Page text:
Numbers' filtering ability is a powerful way to see and interpret your data, and you can use it in all sorts of ways. Wanna find out how much you spent on March 3? No problem. Need to know how many times you went out to dinner? Piece o' cake. Gotta sort for a particular executive's expenses to scold him for how much he's blown on cufflinks? Well, finding out is easy, at least.
Here's how it works. Click on the table you'd like to filter, and then either pick Table> Show Reorganize Panel or click the Reorganize button in your toolbar.
When the panel opens, you'll note it's divided into three sections—Sort, Filter, and Categories.
Man, that is just the most exciting screenshot in the history of the world.
You can uncollapse any of those by clicking on the disclosure triangle, of course. For this tip, we're going over how to use the Filter ability in particular, but the Sort and Categories features are pretty awesome, too. Sort is one way to change which column your table is organized by, and using Categories, Numbers can automatically break your table out into subsections, as I've done below.
See how Numbers automatically added the "Home," "Entertainment," and "Food" categories on the left for me, so I didn't have to organize those myself? Neat! There are other methods for both sorting and categorizing your data in Numbers, but I find this way to be pretty convenient. More than one way to skin a cat, blah blah blah.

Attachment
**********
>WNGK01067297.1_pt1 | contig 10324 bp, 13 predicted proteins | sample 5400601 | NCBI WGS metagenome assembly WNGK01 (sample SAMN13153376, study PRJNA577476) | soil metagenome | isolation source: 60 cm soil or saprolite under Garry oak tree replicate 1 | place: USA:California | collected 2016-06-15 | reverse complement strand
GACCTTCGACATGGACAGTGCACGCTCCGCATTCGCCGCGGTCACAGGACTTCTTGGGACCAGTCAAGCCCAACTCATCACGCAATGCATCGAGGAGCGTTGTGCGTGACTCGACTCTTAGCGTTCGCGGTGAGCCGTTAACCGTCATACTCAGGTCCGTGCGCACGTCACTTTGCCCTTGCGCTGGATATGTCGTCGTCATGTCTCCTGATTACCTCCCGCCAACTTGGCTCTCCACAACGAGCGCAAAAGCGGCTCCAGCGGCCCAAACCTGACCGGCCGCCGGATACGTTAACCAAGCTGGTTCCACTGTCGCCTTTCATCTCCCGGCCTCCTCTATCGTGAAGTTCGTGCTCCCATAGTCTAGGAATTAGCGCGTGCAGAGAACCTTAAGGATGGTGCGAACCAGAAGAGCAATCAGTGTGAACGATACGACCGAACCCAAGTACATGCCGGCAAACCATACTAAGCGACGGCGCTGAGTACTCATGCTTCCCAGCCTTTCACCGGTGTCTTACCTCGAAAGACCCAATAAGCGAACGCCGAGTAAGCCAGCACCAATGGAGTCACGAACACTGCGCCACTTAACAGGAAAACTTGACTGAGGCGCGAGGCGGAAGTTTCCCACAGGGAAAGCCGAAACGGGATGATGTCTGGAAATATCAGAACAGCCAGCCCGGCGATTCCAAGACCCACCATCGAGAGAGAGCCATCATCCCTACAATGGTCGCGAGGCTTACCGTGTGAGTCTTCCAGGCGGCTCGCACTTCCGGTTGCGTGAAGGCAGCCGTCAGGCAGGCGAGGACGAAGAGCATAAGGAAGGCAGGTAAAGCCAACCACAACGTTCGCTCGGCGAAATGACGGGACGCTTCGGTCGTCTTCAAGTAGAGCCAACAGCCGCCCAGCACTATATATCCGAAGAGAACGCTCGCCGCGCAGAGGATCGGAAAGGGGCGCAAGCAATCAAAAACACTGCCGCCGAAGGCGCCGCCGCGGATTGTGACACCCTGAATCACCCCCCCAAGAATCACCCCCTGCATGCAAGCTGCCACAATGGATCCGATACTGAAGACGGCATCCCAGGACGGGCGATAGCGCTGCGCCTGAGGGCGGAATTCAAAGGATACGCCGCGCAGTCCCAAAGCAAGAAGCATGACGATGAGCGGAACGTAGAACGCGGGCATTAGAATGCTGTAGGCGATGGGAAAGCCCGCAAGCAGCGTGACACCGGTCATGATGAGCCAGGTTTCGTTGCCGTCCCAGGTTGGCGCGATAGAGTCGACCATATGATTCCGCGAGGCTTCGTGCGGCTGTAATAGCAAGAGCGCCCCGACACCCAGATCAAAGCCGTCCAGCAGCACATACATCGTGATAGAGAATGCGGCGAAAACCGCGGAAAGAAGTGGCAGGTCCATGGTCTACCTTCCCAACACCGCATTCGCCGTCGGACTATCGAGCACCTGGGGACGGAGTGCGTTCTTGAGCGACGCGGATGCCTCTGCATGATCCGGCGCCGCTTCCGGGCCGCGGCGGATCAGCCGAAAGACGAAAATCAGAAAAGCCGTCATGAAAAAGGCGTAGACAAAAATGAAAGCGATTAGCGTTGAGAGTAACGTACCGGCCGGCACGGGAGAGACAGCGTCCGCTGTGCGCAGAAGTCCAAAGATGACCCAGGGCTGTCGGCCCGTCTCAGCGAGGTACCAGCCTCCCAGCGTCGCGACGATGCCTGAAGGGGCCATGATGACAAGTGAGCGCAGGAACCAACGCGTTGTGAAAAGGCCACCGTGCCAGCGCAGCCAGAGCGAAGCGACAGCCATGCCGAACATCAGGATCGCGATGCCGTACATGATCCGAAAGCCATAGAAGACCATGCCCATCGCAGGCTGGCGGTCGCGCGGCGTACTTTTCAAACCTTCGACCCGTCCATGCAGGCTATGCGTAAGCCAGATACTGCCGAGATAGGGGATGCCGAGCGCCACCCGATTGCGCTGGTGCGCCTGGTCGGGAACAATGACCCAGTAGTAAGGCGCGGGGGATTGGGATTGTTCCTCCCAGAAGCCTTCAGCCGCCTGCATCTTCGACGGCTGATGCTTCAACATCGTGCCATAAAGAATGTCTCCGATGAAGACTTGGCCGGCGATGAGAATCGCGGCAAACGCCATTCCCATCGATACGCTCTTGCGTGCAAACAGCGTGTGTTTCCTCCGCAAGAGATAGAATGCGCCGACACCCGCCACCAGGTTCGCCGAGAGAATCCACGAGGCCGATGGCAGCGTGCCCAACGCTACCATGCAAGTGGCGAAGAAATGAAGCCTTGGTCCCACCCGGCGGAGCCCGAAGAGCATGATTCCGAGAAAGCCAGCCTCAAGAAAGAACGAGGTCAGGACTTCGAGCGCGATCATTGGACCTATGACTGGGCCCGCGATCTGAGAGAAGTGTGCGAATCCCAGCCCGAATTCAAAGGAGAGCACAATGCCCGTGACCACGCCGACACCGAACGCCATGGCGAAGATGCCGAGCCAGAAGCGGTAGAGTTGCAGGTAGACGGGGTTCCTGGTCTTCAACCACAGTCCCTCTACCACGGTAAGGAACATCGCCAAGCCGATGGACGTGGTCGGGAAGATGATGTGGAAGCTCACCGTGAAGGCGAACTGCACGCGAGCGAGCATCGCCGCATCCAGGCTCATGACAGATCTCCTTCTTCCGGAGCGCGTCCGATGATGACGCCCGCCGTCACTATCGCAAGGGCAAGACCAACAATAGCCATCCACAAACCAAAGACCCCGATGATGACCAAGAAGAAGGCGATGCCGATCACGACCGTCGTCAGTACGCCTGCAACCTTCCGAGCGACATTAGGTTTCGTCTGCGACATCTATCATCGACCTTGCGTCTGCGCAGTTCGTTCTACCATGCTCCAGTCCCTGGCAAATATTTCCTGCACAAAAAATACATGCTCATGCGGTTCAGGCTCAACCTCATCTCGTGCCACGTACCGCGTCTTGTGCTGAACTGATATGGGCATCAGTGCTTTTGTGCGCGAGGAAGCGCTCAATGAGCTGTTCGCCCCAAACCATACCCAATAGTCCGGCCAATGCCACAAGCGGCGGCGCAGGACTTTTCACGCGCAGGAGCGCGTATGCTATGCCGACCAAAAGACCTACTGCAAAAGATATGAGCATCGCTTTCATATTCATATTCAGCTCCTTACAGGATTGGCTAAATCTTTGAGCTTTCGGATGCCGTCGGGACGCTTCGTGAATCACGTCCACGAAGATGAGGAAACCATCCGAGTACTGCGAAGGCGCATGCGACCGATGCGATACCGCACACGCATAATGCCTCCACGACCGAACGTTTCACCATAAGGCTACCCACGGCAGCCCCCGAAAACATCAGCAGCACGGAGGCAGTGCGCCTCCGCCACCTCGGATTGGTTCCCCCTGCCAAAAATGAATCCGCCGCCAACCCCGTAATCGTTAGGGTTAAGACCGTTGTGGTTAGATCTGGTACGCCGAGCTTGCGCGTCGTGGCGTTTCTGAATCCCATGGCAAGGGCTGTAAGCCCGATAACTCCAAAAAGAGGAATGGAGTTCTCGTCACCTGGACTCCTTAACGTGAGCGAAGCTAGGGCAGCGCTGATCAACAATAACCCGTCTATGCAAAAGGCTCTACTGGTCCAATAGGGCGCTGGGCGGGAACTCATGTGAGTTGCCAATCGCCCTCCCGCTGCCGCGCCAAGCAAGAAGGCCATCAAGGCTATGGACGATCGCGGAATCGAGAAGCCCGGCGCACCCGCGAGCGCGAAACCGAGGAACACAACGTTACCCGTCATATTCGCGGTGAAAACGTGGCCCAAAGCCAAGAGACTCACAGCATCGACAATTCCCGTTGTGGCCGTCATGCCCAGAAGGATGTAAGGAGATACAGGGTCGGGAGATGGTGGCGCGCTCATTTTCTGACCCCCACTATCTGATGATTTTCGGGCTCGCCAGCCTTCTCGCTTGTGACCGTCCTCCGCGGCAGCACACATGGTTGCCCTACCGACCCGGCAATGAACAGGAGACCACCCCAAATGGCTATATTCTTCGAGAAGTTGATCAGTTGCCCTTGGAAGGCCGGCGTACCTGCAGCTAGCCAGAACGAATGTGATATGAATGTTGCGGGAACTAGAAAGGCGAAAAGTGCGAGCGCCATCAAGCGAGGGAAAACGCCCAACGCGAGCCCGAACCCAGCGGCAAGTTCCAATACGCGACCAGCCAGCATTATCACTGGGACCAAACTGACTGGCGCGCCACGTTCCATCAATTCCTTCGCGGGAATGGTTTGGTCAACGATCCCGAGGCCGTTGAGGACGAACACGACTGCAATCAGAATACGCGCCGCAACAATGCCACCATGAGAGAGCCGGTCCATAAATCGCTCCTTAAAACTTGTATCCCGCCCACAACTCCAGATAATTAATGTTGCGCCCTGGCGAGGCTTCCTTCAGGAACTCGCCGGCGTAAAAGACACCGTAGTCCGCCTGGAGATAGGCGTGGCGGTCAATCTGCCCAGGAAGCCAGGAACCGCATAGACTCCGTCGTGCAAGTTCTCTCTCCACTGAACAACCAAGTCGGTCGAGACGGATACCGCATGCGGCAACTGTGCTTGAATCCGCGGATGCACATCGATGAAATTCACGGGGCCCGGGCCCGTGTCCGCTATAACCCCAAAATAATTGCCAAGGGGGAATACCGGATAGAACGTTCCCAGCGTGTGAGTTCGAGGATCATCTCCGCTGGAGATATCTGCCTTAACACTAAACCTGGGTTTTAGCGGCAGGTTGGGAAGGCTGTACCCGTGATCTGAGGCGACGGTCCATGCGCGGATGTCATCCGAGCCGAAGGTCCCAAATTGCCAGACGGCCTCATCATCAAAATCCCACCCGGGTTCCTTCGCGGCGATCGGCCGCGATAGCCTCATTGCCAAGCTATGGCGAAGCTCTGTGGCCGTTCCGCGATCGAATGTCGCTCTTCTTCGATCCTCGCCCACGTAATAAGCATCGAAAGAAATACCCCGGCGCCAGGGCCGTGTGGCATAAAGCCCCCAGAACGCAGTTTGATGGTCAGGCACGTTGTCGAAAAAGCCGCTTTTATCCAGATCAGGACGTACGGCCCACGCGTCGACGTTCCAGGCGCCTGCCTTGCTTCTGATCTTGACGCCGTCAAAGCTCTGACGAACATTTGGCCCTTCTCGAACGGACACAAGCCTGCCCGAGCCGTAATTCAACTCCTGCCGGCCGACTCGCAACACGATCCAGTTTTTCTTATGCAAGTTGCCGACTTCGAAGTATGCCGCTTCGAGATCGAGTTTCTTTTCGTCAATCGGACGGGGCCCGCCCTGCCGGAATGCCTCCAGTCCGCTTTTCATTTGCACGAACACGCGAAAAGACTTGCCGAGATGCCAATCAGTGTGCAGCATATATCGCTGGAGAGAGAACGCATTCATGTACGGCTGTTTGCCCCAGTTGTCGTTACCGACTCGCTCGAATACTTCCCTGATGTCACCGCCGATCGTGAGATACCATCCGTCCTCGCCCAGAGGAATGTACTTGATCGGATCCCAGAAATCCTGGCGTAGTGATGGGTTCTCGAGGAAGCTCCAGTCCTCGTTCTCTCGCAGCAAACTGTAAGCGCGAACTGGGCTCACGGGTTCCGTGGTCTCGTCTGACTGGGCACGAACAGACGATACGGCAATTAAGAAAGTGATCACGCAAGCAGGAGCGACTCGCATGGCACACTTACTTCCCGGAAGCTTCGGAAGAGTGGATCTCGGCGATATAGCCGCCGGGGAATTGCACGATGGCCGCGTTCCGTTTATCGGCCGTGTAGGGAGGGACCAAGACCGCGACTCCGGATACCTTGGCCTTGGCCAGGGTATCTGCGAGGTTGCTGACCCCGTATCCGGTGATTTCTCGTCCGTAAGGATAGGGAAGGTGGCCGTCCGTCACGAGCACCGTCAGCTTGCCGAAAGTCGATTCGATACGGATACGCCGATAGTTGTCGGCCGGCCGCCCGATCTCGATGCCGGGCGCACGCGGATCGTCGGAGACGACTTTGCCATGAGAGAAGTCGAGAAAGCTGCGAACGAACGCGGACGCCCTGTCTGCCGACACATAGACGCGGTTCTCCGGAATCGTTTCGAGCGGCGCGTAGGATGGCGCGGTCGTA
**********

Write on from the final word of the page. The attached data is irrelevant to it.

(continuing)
Anyhow, let's move on to the thing I actually started to write this tip about before I bore you all to tears. So if you uncollapse the Filter section, you'll see a drop-down menu labeled Choose a column.
Within that menu will be all of the columns you created, and you can select any one of them to filter by.
Now here's why I think this is so great. Pick, say, your Amount column, and you can then further refine your filter with the sort of comparisons that you're probably used to on your Mac, like "greater than," "less than," "is between," and "contains."
So for example, you could use this to see only the cells that contain amounts that are between $100 and $1000. If you're making an expense breakdown, you could view all transactions that contain the word "dinner." Or you could filter out everything but a certain person's name, cells that were left blank, and so on. It's really powerful. And here's another nifty thing you can do—once you've got the filter set, it's easy as pie to select the cells you're interested in and see the stats for the numbers within them in the lower-left of the window.
This makes filtering much more useful than a search, as you can see the totals for your filtered rows in an instant. So once you find the transactions for Mister Snooty Executive's collection of solid-gold cufflinks, you can add all of those cells up and know the extent of his wrongdoing.
One last thing—when you're ready to unhide everything that didn't match your filter and go back to your regularly scheduled table, reopen your Reorganize Panel and either uncheck Show rows that match the following or hit Reset.
And you'll be back where you started, ready to go have an uncomfortable conversation with The Man Who Spent Too Much. I'm so sorry.